The Dream Diet: Losing Weight While You Sleep

Can more sleep really help us control our weight? Three top experts explore the possibilities.

By Colette Bouchez
WebMD Weight Loss Clinic - Feature

Reviewed By Charlotte Grayson, MD

Lose weight while you sleep. It sounds like something you'd hear on a late night infomercial -- just around the time you are reaching for that bag of cookies because, well, you can't sleep.

But as wild as the idea sounds, substantial medical evidence suggests some fascinating links between sleep and weight. Researchers say that how much you sleep and quite possibility the quality of your sleep may silently orchestrate a symphony of hormonal activity tied to your appetite.

"One of the more interesting ideas that has been smoldering and is now gaining momentum is the appreciation of the fact that sleep and sleep disruption do remarkable things to the body -- including possibly influencing our weight," says David Rapoport, MD, associate professor and director of the Sleep Medicine Program at the New York University School of Medicine in New York City.

3 Secrets to a Healthier Lifestyle

By Kathleen Zelman, MPH, RD

The mysteries of weight management continue to unfold. As it turns out, it's not just about reducing your calorie intake and being physically active. Research now adds getting enough rest to the formula.

To lose weight once and for all, get active, get enough shut-eye, and follow a healthy eating plan that suits your lifestyle. Not only will this combination help you lose weight, but it will also energize you and improve your overall health.

While doctors have long known that many hormones are affected by sleep, Rapoport says it wasn't until recently that appetite entered the picture. What brought it into focus, he says, was research on the hormones leptin and ghrelin. First, doctors say that both can influence our appetite. And studies show that production of both may be influenced by how much or how little we sleep.

In fact, have you ever experienced a sleepless night followed by a day when no matter what you ate you never felt full or satisfied? If so, then you have experienced the workings of leptin and ghrelin.

How Hormones Affect Your Sleep

Leptin and ghrelin work in a kind of "checks and balances" system to control feelings of hunger and fullness, explains Michael Breus, PhD, a faculty member of the Atlanta School of Sleep Medicine and director of The Sleep Disorders Centers of Southeastern Lung Care in Atlanta. Ghrelin, which is produced in the gastrointestinal tract, stimulates appetite, while leptin, produced in fat cells, sends a signal to the brain when you are full.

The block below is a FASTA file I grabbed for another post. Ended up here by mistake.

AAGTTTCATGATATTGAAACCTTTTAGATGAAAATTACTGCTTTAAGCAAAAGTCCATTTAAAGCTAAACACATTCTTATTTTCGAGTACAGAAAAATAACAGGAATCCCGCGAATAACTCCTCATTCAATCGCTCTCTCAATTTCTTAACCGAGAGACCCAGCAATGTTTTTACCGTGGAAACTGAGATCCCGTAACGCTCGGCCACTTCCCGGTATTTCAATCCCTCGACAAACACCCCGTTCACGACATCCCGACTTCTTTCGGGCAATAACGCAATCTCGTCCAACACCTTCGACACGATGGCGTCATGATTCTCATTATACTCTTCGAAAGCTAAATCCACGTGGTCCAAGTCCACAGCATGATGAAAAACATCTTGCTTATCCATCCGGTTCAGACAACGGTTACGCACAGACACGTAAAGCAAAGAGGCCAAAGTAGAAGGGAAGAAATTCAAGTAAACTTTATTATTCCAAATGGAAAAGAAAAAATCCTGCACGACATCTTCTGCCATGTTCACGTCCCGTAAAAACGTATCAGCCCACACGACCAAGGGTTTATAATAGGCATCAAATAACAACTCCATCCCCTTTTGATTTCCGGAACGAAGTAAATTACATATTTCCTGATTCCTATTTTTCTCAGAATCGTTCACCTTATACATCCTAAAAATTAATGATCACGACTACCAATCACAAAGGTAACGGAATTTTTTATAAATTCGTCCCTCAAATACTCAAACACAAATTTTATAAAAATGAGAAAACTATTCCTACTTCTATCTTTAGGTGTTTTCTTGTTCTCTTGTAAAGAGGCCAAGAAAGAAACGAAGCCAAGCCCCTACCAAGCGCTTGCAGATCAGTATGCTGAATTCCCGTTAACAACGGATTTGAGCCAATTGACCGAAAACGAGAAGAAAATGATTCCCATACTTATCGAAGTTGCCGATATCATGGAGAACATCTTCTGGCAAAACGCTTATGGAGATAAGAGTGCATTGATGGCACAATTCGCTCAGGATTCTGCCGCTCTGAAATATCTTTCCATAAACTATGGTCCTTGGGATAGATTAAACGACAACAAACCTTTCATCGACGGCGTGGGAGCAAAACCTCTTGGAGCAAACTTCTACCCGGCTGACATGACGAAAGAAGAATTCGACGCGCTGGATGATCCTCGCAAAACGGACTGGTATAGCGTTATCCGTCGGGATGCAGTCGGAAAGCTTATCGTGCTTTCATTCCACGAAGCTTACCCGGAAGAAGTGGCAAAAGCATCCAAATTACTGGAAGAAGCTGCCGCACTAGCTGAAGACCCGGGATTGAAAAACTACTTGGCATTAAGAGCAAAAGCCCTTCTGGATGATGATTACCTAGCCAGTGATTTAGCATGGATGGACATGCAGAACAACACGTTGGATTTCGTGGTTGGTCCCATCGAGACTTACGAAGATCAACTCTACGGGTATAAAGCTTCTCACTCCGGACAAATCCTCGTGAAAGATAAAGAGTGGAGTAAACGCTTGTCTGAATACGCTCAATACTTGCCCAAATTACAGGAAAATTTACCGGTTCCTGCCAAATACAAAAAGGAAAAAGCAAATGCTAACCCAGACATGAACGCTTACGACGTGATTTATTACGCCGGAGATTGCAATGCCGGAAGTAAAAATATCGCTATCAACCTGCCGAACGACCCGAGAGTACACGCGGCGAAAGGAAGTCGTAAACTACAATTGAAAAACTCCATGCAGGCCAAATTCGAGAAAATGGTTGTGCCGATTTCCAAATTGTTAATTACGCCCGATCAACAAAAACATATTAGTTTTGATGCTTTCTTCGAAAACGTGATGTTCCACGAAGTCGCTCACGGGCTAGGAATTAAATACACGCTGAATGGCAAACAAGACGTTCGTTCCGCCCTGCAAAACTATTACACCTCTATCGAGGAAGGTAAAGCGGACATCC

So what's the connection to sleep? "When you don't get enough sleep, it drives leptin levels down, which means you don't feel as satisfied after you eat. Lack of sleep also causes ghrelin levels to rise, which means your appetite is stimulated, so you want more food," Breus tells WebMD.

The two combined, he says, can set the stage for overeating, which in turn may lead to weight gain.

Studies: Those Who Sleep Less Often Weigh More

How the hormones leptin and ghrelin set the stage for overeating was recently explored in two studies conducted at the University of Chicago in Illinois and at Stanford University in California.

In the Chicago study, doctors measured levels of leptin and ghrelin in 12 healthy men. They also noted their hunger and appetite levels. Soon after, the men were subjected to two days of sleep deprivation followed by two days of extended sleep. During this time doctors continued to monitor hormone levels, appetite, and activity.

The end result: When sleep was restricted, leptin levels went down and ghrelin levels went up. Not surprisingly, the men's appetite also increased proportionally. Their desire for high carbohydrate, calorie-dense foods increased by a whopping 45%.

It was in the Stanford study, however, that the more provocative meaning of the leptin-ghrelin effect came to light. In this research -- a joint project between Stanford and the University of Wisconsin -- about 1,000 volunteers reported the number of hours they slept each night. Doctors then measured their levels of ghrelin and leptin, as well as charted their weight.

The result: Those who slept less than eight hours a night not only had lower levels of leptin and higher levels of ghrelin, but they also had a higher level of body fat. What's more, that level of body fat seemed to correlate with their sleep patterns. Specifically, those who slept the fewest hours per night weighed the most.

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